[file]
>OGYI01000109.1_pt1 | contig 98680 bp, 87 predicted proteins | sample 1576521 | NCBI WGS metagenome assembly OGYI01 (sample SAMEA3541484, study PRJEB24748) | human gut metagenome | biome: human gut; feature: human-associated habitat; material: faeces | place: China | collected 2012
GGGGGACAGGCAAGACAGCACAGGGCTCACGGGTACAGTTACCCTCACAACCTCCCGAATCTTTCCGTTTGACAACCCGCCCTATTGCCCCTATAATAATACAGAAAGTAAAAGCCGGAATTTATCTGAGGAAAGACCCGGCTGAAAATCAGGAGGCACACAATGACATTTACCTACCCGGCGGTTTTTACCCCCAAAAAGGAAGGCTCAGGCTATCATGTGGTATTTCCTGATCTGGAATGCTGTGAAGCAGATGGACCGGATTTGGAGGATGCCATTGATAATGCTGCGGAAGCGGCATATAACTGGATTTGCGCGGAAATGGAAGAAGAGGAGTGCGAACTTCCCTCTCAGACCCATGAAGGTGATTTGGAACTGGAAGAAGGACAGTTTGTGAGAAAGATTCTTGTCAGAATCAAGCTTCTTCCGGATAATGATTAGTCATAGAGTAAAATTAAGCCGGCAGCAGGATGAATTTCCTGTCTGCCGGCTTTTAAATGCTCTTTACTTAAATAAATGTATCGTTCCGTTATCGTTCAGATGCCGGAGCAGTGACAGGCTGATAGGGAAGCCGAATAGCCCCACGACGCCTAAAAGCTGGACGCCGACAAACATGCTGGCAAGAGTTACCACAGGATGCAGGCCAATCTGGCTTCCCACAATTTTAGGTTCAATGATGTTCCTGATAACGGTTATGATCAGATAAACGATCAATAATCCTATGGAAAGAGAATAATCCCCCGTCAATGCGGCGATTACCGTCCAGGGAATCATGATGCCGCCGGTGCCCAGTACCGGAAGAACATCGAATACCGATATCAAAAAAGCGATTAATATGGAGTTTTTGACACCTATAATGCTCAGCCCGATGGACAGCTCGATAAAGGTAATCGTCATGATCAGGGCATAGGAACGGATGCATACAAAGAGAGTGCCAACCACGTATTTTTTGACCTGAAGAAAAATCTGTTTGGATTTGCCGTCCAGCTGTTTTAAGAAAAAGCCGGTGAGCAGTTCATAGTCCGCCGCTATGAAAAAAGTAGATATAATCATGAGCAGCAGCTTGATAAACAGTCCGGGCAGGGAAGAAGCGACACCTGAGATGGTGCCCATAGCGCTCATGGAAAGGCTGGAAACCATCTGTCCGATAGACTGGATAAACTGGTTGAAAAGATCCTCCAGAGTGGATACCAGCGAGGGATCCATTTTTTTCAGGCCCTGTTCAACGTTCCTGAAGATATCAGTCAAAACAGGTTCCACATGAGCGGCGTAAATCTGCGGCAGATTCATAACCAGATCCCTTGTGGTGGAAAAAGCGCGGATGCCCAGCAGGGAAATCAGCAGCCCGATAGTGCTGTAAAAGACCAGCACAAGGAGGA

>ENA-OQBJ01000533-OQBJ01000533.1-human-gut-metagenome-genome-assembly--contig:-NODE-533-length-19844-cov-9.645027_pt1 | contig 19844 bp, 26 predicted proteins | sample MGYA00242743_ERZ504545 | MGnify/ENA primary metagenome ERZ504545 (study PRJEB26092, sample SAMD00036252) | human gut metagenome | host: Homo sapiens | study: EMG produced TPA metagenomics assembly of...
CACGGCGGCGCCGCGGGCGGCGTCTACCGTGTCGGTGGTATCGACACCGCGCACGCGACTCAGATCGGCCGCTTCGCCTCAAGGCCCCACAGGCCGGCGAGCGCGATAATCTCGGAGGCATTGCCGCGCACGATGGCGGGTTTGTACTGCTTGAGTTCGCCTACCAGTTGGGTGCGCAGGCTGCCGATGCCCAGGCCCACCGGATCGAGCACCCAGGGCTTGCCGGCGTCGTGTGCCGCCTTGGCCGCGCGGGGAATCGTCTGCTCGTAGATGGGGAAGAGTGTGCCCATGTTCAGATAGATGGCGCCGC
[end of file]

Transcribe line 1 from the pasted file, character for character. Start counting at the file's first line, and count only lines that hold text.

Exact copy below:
>OGYI01000109.1_pt1 | contig 98680 bp, 87 predicted proteins | sample 1576521 | NCBI WGS metagenome assembly OGYI01 (sample SAMEA3541484, study PRJEB24748) | human gut metagenome | biome: human gut; feature: human-associated habitat; material: faeces | place: China | collected 2012